SmartThings, a Kickstarter Hit, Raises $3M More From VCs and Angels
SmartThings, a company that’s trying to wirelessly connect everyday devices and objects to the Internet, has raised $3 million led by First Round Capital.
That’s on top of $1.2 million committed by backers on Kickstarter, where SmartThings more than quadrupled its funding goal in September, plus a €100,000 prize for winning the Dublin Web Summit start-up competition.
Washington, D.C.-based SmartThings starts shipping its hubs later this month. (As with many oversubscribed Kickstarter projects, it’s a little behind schedule, and some backers will have to wait as late as February to receive their hubs — but only a couple of months.)
Out of the box, SmartThings kits come with a variety of motion sensors, open/closed sensors, presence fobs and an electrical-outlet overlay. These can be stuck onto everyday objects — so, say, an open-shut sensor could be pasted on a door with sticky tape. Or people who don’t carry smartphones can put presence tags on their keychains so their house will know when they’re home.
“We’re producing the hub and devices to literally ‘kickstart’ this, but it’s totally open,” said SmartThings CEO Alex Hawkinson in an interview on Monday.
Hawkinson said the impetus for SmartThings came last year, while he was chief product officer at ReachLocal, which acquired his last company. His extended family has a rustic house in Colorado, where the power went out, the heating went down, the pipes exploded and the basement flooded. But nobody knew about it for a month.
The frustrated Hawkinson thought to himself, “Sure, when the power goes out, the router goes out.” But there’s “plenty of bandwidth in the air,” he noted.
Soon his idea became more than home monitoring and busted pipes. “Once you connect everyday objects to the Internet, you can control them, but the bigger change is you can control them with software that any developer can write,” Hawkinson said.
Hawkinson described SmartThings as part of a broader effort to “hack the physical graph,” but contended that it was the most open, easy and intelligent option versus other competitors — say, Nest, Twine or Electric Imp. He said he looked at these other companies as potential partners, but added, “Consumers won’t tolerate a fragmented ecosystem; there’s going to have to be connective tissue.”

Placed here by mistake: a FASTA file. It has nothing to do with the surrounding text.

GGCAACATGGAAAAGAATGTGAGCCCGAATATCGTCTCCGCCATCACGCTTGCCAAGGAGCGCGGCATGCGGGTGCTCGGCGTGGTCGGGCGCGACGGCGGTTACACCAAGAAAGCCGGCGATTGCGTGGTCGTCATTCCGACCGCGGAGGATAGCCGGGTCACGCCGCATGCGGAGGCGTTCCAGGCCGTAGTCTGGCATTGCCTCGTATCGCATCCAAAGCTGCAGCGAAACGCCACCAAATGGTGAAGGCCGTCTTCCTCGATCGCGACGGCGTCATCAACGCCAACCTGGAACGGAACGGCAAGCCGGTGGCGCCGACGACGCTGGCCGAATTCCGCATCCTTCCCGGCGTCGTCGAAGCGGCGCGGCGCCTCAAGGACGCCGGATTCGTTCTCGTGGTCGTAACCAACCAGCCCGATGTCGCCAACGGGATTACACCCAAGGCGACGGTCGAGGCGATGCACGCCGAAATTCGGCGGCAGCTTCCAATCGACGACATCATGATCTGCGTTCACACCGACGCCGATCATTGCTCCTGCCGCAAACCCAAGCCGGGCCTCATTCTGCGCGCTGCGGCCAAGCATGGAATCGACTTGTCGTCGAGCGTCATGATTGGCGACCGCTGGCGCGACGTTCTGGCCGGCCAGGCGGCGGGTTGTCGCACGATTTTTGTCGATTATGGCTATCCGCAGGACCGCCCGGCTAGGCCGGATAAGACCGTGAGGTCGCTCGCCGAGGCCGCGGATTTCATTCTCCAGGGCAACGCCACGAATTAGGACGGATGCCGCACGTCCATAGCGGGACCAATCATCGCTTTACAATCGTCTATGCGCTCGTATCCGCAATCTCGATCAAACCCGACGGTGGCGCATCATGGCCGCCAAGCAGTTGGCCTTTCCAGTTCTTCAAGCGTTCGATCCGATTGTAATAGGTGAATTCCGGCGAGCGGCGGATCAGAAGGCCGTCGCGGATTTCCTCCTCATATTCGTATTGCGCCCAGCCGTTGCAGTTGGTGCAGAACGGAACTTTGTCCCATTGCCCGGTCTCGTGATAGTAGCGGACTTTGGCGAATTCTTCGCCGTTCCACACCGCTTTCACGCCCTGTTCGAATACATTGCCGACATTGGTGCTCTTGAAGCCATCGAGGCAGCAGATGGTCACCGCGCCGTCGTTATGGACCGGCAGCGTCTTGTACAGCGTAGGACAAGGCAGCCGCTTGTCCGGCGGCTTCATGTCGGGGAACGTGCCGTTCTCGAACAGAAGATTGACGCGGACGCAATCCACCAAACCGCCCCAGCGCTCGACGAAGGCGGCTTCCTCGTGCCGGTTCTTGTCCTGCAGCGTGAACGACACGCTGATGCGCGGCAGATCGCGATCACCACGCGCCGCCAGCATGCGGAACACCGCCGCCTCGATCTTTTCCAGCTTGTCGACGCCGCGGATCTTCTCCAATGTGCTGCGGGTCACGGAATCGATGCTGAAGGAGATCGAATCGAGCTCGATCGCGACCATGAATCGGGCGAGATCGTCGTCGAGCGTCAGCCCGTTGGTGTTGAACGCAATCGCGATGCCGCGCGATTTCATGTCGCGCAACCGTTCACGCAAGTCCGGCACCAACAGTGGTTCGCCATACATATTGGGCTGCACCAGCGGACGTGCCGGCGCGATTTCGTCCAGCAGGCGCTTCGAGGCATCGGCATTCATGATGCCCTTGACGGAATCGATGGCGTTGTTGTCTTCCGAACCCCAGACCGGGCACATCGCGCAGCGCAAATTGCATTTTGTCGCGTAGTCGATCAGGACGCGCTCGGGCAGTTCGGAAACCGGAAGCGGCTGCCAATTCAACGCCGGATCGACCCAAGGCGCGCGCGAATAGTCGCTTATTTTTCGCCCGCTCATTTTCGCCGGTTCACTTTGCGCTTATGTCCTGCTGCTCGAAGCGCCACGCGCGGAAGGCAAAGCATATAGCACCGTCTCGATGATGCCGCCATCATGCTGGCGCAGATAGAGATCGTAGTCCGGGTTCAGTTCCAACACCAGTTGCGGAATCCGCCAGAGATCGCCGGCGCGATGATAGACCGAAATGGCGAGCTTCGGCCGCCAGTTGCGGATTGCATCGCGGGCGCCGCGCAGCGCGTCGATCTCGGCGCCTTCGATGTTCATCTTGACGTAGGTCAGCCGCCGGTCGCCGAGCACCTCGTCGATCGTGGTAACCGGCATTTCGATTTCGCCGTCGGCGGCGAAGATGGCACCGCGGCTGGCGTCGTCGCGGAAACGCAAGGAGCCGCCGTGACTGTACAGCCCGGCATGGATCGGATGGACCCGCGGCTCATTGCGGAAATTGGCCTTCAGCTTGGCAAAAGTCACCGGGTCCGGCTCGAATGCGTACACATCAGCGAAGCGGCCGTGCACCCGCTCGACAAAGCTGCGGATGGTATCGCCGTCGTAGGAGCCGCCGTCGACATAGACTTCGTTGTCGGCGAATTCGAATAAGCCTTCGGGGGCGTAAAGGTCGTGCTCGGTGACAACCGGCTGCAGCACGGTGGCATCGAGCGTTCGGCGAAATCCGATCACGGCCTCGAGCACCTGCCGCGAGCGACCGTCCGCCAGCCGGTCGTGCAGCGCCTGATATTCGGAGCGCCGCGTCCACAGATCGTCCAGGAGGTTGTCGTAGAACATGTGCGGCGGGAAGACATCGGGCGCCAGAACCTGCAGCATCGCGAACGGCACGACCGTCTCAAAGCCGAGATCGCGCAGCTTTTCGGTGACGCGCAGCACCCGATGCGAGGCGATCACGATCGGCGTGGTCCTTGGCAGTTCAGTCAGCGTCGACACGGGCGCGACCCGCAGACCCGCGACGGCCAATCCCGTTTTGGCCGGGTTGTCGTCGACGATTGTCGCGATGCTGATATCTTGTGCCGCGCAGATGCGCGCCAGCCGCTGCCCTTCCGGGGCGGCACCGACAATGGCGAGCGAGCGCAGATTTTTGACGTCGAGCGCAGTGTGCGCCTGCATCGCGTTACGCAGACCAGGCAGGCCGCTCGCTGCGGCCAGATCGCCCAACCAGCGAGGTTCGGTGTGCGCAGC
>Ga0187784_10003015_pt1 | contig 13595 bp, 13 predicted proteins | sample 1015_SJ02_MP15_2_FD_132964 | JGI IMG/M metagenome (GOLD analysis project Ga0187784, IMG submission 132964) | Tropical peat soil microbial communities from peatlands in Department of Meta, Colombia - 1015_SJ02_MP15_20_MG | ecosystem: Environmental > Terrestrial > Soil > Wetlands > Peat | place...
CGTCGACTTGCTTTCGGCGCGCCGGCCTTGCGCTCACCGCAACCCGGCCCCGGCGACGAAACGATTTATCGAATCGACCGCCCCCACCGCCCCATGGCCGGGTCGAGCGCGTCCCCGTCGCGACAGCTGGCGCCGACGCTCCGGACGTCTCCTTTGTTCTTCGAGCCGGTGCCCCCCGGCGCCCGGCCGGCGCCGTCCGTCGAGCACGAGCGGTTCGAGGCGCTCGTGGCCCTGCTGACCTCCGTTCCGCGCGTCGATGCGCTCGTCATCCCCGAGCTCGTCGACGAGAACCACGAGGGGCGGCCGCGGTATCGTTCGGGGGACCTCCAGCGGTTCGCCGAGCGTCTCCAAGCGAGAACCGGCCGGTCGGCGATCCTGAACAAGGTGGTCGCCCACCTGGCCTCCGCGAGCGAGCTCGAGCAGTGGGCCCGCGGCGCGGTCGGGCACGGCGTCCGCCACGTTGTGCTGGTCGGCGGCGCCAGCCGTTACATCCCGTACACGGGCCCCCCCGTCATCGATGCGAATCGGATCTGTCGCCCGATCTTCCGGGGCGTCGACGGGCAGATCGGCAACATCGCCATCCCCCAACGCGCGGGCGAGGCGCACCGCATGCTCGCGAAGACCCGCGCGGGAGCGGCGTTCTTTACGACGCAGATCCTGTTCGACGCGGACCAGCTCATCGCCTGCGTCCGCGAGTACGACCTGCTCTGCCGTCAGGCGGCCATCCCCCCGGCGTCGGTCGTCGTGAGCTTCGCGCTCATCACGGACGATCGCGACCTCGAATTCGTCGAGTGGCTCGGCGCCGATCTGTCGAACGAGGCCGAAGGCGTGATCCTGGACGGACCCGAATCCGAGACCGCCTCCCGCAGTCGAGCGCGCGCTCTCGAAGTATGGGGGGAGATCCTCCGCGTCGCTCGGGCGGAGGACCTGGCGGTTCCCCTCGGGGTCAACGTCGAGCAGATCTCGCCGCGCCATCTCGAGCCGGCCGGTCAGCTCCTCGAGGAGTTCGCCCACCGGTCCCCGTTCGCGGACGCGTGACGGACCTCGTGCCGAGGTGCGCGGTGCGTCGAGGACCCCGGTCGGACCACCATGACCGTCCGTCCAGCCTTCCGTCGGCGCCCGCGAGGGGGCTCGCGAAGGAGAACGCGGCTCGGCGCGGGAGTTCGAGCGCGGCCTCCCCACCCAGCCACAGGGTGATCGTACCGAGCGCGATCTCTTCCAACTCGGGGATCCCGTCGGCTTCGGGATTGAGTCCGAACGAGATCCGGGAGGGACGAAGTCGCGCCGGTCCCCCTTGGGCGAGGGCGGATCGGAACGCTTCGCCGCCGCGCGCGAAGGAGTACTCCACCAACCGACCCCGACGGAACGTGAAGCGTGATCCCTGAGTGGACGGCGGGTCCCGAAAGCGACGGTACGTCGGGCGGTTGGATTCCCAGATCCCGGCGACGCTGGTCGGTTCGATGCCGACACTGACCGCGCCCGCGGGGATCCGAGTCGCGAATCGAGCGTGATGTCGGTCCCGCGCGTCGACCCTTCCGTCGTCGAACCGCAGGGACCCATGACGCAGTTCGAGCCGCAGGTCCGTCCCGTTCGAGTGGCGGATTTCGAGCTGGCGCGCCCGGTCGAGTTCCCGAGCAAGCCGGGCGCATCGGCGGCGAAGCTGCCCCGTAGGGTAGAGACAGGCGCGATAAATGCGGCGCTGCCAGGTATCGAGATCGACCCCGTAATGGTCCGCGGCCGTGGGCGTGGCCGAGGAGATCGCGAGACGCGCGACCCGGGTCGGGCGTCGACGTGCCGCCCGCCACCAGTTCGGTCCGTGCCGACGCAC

For instance, SmartThings promises to support a variety of connectivity options: Ethernet, Zigbee, Z-wave, Bluetooth. It is made to be accessible to people who aren’t used to messing with hardware. It doesn’t have to be pre-built directly into home devices, but it works with devices that are already connected.
And it is open to outside developers. More than a thousand app ideas have been submitted already, and they are not all around home security and automation — for instance, Hawkinson mentioned that some ideas were suggested by parents of quadriplegic children for helping them with daily life, and there’s a variety of proposed party applications to dim lights, turn on music and more. Out of 5,600 Kickstarter backers, something like 750 said they are developers and device makers.
Today at the LeWeb conference in Paris — which is themed around the “Internet of things,” SmartThings is announcing both its funding and a $100,000 contest for software developers and device makers.
In addition to First Round Capital, the company’s round of funding came from SV Angel, Lerer Ventures, CrunchFund, Max Levchin, Yuri Milner/Start Fund, David Tisch, A-Grade Investments, Chris Dixon, Vivi Nevo, Alexis Ohanian, Loic Le Meur, Martin Varsavksy, Kal Vepuri, Ryan Sarver, Jared Hecht, Steve Martocci, Emil Michael, Aaron Levie, Zorik Gordon and Nathan Hanks.